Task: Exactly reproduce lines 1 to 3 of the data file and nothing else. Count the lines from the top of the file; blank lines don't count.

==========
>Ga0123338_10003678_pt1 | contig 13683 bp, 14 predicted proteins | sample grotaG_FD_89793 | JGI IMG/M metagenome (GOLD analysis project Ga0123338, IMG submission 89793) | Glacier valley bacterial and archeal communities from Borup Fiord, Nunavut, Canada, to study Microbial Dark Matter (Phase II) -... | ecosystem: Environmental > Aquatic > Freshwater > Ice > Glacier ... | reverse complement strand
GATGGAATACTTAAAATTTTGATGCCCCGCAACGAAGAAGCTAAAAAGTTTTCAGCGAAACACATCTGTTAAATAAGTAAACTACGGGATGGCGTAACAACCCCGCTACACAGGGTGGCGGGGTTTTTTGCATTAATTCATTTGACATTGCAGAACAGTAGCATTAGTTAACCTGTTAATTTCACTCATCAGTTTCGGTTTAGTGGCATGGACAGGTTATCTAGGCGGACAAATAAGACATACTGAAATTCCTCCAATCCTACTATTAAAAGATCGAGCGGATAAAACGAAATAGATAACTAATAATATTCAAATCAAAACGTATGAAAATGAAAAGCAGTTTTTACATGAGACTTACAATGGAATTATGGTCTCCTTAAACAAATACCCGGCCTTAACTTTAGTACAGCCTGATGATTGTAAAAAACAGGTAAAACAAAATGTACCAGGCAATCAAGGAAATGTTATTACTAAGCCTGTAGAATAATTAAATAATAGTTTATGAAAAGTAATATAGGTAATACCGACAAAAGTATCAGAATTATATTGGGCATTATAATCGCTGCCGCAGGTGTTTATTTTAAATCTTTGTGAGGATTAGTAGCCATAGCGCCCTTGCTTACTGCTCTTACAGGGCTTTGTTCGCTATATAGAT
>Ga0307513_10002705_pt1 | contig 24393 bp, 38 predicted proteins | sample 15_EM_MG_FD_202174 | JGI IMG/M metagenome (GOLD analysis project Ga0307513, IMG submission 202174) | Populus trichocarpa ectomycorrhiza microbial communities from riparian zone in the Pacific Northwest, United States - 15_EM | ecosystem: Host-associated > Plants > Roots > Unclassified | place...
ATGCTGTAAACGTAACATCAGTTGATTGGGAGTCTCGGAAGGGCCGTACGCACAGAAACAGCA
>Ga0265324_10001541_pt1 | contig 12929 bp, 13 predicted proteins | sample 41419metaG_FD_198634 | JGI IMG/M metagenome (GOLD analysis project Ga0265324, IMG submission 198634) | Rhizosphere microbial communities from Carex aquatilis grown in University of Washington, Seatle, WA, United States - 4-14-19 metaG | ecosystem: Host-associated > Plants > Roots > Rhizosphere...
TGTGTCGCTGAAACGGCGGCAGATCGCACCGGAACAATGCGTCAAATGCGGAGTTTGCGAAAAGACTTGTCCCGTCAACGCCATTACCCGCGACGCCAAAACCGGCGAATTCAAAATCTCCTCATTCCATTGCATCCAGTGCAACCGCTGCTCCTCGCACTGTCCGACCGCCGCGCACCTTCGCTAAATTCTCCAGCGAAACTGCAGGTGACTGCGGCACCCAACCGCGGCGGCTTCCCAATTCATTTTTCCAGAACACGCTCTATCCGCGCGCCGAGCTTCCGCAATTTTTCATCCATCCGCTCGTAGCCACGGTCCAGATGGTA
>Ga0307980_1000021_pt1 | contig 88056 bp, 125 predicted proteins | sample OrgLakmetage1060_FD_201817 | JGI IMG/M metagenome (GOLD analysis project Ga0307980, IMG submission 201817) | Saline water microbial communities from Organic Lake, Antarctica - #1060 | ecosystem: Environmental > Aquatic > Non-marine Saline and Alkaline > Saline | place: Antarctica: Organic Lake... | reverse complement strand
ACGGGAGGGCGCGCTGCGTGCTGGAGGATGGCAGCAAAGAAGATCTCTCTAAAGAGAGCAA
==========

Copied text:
>Ga0123338_10003678_pt1 | contig 13683 bp, 14 predicted proteins | sample grotaG_FD_89793 | JGI IMG/M metagenome (GOLD analysis project Ga0123338, IMG submission 89793) | Glacier valley bacterial and archeal communities from Borup Fiord, Nunavut, Canada, to study Microbial Dark Matter (Phase II) -... | ecosystem: Environmental > Aquatic > Freshwater > Ice > Glacier ... | reverse complement strand
GATGGAATACTTAAAATTTTGATGCCCCGCAACGAAGAAGCTAAAAAGTTTTCAGCGAAACACATCTGTTAAATAAGTAAACTACGGGATGGCGTAACAACCCCGCTACACAGGGTGGCGGGGTTTTTTGCATTAATTCATTTGACATTGCAGAACAGTAGCATTAGTTAACCTGTTAATTTCACTCATCAGTTTCGGTTTAGTGGCATGGACAGGTTATCTAGGCGGACAAATAAGACATACTGAAATTCCTCCAATCCTACTATTAAAAGATCGAGCGGATAAAACGAAATAGATAACTAATAATATTCAAATCAAAACGTATGAAAATGAAAAGCAGTTTTTACATGAGACTTACAATGGAATTATGGTCTCCTTAAACAAATACCCGGCCTTAACTTTAGTACAGCCTGATGATTGTAAAAAACAGGTAAAACAAAATGTACCAGGCAATCAAGGAAATGTTATTACTAAGCCTGTAGAATAATTAAATAATAGTTTATGAAAAGTAATATAGGTAATACCGACAAAAGTATCAGAATTATATTGGGCATTATAATCGCTGCCGCAGGTGTTTATTTTAAATCTTTGTGAGGATTAGTAGCCATAGCGCCCTTGCTTACTGCTCTTACAGGGCTTTGTTCGCTATATAGAT
>Ga0307513_10002705_pt1 | contig 24393 bp, 38 predicted proteins | sample 15_EM_MG_FD_202174 | JGI IMG/M metagenome (GOLD analysis project Ga0307513, IMG submission 202174) | Populus trichocarpa ectomycorrhiza microbial communities from riparian zone in the Pacific Northwest, United States - 15_EM | ecosystem: Host-associated > Plants > Roots > Unclassified | place...